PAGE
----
Freedom Here-and-Now
A Project by Lilyana Karadjova and Dimitar Stoyanovich

The project by Lilyana Karadjova and Dimitar Stoyanovich is motivated by the deficit in understanding of freedom among the broader Bulgarian public. The living existential and original sense of Freedom Here-and-Now has been lost in the scale of the notion, banalized in economic and legal texts, and degraded in political populism. Freedom has become and abstract and rigid word, devoid of explicit meaning, distant from the daily issues of the ordinary person. A key factor that defines this situation is the limited understanding of freedom, which exists as a residual concept from the 19th and 20th centuries. This is the ideal of the Bulgarian revival toward collective freedom from Ottoman rule, continued through the Communist regime as a quest for freedom from ideological repression. There is a lack of intuition and understanding of the personal and positive manifestations of freedom in the broad public attitudes. The phrase “Here and Now” has degraded in the entertainment industry, which is why Stoyanovich and Karadjova express the existential vertex of the human reality in a philosophical manner – here and now.

Dimitar Stoyanovich is a historian, playwright, Editor-in-Chief of L’Europeo Magazine since 2013, and Lilyana Karadjova is a photographer, Doctor of Philosophy in Art History, lecturer at the National Academy of Arts and the New Bulgarian University and a long-standing author for L’Europeo.

The photographic installation and photobook Freedom Here-and-Now present mugshots and original texts by thirty Bulgarian intellectuals and public figures, authors close to the L’Europeo magazine. The portraits were taken with a medium-format camera on a
black and white negative film 120 inspired by the popular mugshots of the 1960s and 1970s, a period that was marked by the strong resonance of social messages in the public space.

The square of the medium format and frame borders serve as a grid that closes the intellectuals in their own images, from which they release themselves by signing the portraits and taking over the position of the author and photographer. Instead of using a signature, the authors identify themselves with a text devoted to their personal freedom here-and-now.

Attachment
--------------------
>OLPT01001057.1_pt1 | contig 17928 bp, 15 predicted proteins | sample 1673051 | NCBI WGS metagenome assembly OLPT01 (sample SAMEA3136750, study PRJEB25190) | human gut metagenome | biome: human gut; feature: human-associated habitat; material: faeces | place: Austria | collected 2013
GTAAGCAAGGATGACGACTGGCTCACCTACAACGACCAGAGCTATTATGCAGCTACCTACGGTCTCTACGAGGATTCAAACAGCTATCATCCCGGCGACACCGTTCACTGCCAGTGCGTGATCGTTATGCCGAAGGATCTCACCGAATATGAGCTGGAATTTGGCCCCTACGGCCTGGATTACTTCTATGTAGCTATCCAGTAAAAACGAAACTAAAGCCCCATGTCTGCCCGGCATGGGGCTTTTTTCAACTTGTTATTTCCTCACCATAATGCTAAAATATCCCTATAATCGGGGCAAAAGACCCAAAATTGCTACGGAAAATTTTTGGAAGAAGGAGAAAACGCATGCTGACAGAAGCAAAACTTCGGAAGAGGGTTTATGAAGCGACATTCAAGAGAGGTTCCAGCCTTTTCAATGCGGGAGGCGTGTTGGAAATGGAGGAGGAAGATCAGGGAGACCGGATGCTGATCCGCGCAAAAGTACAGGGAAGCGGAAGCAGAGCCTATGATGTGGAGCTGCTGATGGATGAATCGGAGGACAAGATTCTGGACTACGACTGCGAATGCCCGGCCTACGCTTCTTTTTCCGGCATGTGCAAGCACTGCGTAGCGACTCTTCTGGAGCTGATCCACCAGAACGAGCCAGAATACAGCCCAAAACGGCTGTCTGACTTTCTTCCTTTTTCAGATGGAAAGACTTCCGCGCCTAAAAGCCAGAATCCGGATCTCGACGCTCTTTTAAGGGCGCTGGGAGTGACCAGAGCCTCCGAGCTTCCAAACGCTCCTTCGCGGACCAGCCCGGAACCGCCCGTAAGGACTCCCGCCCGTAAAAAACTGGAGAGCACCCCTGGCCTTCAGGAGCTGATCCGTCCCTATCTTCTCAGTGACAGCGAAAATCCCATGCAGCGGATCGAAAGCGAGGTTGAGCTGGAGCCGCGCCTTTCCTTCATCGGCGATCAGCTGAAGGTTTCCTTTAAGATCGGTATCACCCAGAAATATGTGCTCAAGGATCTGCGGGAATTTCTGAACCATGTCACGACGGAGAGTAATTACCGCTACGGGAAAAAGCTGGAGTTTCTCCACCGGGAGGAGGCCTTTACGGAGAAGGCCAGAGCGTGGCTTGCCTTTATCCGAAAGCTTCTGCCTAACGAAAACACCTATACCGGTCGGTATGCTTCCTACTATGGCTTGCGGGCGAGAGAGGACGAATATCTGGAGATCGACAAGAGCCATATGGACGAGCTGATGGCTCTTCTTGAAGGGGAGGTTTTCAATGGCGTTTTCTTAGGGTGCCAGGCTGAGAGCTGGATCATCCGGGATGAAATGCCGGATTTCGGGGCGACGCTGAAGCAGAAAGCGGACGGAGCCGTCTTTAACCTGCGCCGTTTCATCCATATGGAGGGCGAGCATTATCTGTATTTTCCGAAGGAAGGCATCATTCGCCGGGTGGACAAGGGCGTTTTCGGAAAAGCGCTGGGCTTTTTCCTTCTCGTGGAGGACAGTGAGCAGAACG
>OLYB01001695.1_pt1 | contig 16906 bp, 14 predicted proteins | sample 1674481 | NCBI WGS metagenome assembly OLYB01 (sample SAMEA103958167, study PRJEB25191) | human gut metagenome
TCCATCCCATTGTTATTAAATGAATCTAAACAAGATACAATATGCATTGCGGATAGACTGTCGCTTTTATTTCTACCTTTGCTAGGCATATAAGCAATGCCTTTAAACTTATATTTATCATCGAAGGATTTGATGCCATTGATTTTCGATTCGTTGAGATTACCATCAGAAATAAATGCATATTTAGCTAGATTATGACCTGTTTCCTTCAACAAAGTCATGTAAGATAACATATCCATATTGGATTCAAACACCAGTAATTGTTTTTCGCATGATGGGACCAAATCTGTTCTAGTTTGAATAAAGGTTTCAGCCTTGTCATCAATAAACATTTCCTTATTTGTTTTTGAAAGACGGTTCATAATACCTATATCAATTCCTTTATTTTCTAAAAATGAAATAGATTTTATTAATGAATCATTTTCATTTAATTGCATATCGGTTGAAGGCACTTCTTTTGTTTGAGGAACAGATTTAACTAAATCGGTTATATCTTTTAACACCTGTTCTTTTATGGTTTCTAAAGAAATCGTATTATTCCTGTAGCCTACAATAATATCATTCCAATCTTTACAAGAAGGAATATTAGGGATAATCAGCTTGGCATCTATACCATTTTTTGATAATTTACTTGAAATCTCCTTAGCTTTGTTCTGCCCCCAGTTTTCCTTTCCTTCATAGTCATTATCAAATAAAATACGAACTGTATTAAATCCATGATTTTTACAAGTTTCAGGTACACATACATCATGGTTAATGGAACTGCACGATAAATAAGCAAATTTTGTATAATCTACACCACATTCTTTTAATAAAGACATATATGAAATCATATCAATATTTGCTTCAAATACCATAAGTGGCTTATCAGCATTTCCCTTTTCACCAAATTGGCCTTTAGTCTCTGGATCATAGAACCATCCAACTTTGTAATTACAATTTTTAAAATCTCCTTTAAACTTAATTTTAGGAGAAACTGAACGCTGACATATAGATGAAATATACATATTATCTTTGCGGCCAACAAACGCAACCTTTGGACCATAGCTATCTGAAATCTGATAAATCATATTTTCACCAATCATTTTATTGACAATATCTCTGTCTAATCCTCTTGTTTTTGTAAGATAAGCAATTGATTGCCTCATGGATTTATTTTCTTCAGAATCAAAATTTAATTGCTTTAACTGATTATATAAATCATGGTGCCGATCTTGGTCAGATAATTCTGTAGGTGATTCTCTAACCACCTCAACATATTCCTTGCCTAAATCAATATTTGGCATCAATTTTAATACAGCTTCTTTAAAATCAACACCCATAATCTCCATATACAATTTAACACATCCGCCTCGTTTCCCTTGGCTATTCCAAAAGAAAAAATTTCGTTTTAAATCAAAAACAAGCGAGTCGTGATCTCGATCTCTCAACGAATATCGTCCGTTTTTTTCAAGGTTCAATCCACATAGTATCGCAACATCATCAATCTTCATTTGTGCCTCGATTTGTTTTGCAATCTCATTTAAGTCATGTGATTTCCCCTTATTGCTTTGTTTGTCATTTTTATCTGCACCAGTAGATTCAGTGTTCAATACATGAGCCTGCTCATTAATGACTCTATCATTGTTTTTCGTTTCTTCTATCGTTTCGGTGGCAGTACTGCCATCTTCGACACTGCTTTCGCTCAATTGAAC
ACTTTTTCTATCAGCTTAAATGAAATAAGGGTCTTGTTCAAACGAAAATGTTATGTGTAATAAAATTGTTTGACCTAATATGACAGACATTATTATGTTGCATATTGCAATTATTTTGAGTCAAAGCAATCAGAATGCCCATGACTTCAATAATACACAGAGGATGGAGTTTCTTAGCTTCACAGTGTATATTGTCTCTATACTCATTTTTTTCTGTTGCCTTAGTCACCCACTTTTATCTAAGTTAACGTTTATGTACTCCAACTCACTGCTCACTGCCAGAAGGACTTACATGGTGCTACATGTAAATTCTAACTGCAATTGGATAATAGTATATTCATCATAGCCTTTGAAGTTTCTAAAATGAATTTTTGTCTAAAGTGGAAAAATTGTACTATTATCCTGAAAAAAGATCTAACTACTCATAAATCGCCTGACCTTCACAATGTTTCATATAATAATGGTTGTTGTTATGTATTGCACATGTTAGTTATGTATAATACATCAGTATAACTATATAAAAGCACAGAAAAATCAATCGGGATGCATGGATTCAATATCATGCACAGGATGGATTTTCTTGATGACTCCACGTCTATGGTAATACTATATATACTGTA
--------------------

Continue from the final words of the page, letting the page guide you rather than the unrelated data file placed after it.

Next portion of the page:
In the photographic installation, the photos are copied in a 130 x 100 cm format and are exposed hanging on film-drying clips, emphasizing the role of film emulsion in a more explicit message. Co-authors Lilyana Karadjova and Dimitar Stoyanovich follow the common belief that photographic film has the extraordinary potential to reveal the psychological intensity in portraits, not only by giving the specificity of its emulsion but also through the accidental and freely emerging details that are very limited in digital photography. The authors have deliberately included photos with similar elements that mark the freedom in photography as coming with human error: a broken film, an accentuated, double-exposed shot, four portraits from a not fully developed film due to “squeezed air” in a full dose and a strange graying texture on the back of the polyester tape, a defect of unclear origins. Human error is an artistically developed visual code of freedom.

The photographic book “Freedom Here-and-Now” is a unique piece of art sized 59x42x8 cm, with copies of the portraits with a manually applied silver-gelatin emulsion on handmade paper, again signed by the authors. At every level of its creation, the photobook is filled with unpredictable and invisible tremors of the hand, human imperfection and human mistakes. With the turning of every page, a photographically structured black square breaks down into a negative and positive under which the signatures are seen containing freedom here-and-now.

One of the peculiarities of the mugshots is the psychological intensity resulting from an emergency situation. Looking at archives of mugshots, co-authors Lilyana Karadjova and Dimitar Stoyanovich discover a wide variety of emotional states including smiling faces such as that of James Hall, who was arrested in Newcastle on 19 August 1944. That’s why the participants in the project were given a choice in the way, in which to express their own arrest.